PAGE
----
Big Plans With Growing Price Tags

Connor Gatti, 21/2, passes between his family's back yard in Silver Spring and land on the approved route of the intercounty connector.
Connor Gatti, 21/2, passes between his family's back yard in Silver Spring and land on the approved route of the intercounty connector. (Photos By Bill O'leary -- The Washington Post)
By Steven Ginsberg
Washington Post Staff Writer
Sunday, July 17, 2005

As recently as 1999, $2.5 billion was supposed to be enough to build two of the region's most ambitious transportation projects: an 18-mile highway across the Maryland suburbs and a 22-mile Metro line from Falls Church to Dulles International Airport.

Six years later, that amount isn't enough to finance either. The cost of Maryland's intercounty connector is $2.4 billion, and finance charges could push the price to $3 billion. It would cost as much as $2.4 billion to extend Metro just halfway to Dulles.

The steadily escalating price tags of the Washington region's two largest proposed transportation projects are at the heart of debates this summer as one, the connector, nears construction after 40-plus years of indecision and as managers of the other struggle to keep its costs down.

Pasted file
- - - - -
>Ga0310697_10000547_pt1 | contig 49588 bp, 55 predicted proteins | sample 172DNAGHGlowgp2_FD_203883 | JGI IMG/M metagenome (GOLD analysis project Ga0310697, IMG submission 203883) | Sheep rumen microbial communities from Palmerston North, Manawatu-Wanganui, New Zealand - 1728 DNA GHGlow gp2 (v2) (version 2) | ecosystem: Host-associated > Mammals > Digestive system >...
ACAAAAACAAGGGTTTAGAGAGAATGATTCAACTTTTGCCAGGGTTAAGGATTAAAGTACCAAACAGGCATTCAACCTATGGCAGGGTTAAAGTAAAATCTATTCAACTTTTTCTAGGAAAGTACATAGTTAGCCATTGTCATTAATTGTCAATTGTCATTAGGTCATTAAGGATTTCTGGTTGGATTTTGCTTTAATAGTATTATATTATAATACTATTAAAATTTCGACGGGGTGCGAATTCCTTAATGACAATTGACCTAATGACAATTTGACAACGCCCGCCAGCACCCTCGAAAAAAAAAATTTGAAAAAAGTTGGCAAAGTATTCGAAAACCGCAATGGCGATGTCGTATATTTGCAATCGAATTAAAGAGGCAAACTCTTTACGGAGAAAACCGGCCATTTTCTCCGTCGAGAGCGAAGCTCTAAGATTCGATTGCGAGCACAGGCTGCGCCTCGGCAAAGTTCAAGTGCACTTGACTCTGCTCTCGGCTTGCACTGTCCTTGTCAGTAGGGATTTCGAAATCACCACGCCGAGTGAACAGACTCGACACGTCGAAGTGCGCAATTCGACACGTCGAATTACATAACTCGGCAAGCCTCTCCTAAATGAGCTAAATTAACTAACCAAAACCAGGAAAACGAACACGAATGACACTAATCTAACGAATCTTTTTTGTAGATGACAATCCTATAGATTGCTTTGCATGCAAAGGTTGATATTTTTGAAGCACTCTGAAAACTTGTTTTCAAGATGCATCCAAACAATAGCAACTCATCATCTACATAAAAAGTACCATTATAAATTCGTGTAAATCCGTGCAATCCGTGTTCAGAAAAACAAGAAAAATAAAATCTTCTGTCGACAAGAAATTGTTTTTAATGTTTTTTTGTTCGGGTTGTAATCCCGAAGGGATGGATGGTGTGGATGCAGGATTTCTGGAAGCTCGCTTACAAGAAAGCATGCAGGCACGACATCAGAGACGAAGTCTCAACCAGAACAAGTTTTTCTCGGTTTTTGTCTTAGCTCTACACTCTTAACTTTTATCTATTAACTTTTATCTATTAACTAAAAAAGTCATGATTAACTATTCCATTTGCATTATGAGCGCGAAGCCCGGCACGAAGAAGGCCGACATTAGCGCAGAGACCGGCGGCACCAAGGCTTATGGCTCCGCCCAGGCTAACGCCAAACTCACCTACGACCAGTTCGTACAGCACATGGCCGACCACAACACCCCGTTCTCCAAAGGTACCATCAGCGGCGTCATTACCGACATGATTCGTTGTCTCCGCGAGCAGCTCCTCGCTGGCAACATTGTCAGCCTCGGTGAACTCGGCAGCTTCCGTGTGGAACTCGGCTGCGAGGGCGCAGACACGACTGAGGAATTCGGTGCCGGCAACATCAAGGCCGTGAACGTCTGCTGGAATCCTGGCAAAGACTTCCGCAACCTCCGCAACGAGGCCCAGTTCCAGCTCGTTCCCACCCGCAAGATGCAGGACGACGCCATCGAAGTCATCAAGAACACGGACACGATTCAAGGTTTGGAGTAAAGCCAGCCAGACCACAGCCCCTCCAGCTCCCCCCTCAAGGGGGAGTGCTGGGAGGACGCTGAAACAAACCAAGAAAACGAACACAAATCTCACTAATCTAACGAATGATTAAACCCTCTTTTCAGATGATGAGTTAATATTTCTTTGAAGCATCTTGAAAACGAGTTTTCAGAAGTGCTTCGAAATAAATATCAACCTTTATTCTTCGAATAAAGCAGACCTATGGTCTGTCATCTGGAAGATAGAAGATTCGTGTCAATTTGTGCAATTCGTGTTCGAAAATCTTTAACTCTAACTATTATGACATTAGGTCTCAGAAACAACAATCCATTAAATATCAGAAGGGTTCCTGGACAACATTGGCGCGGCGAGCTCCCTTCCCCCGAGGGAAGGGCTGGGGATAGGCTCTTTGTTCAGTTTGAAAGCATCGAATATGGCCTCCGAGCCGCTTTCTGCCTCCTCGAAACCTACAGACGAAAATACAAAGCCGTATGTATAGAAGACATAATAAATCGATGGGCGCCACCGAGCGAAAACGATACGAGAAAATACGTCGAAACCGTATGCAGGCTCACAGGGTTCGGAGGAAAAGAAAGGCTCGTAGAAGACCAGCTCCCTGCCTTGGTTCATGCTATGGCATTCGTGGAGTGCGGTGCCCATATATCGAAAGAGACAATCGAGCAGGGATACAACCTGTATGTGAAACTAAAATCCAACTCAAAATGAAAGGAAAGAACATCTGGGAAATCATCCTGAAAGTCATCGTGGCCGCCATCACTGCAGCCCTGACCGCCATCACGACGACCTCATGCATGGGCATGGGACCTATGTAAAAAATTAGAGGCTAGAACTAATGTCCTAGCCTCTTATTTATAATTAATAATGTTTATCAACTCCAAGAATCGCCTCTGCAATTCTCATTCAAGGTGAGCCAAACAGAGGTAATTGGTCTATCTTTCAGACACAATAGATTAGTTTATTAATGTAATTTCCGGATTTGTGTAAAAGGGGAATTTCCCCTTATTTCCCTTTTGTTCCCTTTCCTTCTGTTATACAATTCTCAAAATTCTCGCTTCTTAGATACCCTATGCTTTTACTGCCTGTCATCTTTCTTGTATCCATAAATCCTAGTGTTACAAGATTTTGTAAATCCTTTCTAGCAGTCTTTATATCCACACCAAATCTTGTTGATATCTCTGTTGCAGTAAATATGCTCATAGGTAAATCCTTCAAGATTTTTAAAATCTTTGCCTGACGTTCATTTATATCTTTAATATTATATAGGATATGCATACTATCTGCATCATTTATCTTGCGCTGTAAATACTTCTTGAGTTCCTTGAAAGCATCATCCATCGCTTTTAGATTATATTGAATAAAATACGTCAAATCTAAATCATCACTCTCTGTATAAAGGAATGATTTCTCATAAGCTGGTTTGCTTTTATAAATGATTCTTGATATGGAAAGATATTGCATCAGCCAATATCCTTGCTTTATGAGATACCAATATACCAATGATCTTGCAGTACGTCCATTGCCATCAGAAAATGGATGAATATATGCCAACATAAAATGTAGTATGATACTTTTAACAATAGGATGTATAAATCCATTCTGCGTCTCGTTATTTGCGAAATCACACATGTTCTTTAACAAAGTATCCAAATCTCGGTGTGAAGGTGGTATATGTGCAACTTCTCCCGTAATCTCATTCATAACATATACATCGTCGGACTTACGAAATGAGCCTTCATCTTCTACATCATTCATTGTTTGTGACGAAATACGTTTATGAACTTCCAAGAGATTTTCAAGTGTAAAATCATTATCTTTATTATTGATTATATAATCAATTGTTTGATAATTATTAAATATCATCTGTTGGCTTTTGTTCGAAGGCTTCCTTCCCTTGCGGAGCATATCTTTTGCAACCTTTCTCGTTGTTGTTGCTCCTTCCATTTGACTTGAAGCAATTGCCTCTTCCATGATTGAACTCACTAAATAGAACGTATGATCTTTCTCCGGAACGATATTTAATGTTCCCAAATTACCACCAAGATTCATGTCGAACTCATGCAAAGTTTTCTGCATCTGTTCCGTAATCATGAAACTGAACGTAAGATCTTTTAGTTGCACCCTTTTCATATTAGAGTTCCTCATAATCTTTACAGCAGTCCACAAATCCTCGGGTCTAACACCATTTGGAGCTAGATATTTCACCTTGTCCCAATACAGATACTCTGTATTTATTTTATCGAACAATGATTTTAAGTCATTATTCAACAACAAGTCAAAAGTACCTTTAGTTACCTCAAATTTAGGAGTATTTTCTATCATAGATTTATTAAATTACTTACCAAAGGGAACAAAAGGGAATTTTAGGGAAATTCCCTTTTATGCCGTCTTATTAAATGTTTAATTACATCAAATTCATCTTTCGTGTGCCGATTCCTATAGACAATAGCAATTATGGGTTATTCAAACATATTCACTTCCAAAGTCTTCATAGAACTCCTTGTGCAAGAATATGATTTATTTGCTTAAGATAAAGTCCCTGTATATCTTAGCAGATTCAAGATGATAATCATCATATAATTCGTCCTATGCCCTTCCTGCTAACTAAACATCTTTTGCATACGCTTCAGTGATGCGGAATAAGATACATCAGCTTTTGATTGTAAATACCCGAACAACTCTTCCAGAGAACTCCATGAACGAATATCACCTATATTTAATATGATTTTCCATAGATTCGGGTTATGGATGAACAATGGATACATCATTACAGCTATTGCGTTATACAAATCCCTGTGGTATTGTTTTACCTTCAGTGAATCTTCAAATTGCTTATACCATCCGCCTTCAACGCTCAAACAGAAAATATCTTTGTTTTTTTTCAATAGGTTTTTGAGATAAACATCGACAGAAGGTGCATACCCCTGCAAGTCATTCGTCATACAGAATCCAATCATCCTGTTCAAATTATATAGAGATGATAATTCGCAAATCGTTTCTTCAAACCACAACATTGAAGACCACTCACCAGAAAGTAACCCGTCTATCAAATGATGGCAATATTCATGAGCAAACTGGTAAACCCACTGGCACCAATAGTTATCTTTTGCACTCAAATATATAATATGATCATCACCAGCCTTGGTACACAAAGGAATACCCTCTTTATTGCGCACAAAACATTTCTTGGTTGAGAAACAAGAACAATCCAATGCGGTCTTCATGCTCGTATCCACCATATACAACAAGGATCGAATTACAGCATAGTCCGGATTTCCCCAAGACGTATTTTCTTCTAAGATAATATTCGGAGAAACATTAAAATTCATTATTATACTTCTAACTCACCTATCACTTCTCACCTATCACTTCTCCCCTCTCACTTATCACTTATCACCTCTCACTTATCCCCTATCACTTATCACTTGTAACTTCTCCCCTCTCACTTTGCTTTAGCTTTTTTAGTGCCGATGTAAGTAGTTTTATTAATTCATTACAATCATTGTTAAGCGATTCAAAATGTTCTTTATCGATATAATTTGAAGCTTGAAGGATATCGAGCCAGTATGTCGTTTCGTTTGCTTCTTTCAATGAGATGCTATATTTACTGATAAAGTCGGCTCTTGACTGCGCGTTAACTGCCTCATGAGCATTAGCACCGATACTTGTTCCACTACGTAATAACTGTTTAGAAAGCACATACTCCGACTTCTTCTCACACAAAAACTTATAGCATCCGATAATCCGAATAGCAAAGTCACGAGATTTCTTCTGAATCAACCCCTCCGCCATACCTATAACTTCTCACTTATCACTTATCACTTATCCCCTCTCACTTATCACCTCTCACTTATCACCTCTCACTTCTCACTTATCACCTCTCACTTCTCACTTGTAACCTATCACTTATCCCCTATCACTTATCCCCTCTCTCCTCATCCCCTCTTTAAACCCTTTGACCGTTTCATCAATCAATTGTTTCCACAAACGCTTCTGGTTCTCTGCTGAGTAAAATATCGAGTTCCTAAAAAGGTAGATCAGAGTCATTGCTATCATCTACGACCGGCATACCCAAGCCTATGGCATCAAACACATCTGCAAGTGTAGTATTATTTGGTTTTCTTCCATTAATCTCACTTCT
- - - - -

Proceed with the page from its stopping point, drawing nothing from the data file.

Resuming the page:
Are they still worth it?

The answer depends on how you look at it. Whether a project is worth building depends primarily on how much it costs, how much time people will save when they use it and how much economic development it will generate. It's also critical to consider whether the cost of one project saps too much money from others.

Then there are factors that are harder to tally, such as what impact the project will have on the environment, how the area around it will grow and even whether people will like its look and feel.

In 2010, according to projections, the connector would carry about 80,000 vehicles a day, equaling $37,500 per driver. In 2011, planners say, the rail extension would add 15,100 riders to Metro, or $158,940 for each.

Those are damning figures to opponents and on the high end of similar projects, transportation experts said.

But benefits of large projects aren't limited to time savings enjoyed by users. They often serve as the backbone of business expansion, and that benefits the entire state.

"As costs go up for these kinds of projects, generally the benefit picture still outweighs the costs," said Hani S. Mahmassani, director of the Maryland Transportation Initiative at the University of Maryland.

David L. Lewis, chief executive of HLB Decision Economics and a leader in analyzing projects, agreed: "Congestion-relieving projects, especially those that were already worthwhile 20 years ago and still haven't been done, simply become more and more worthwhile as time goes on."

But Lewis said rising costs also raise the question of whether a particular project "is the next best project to do."


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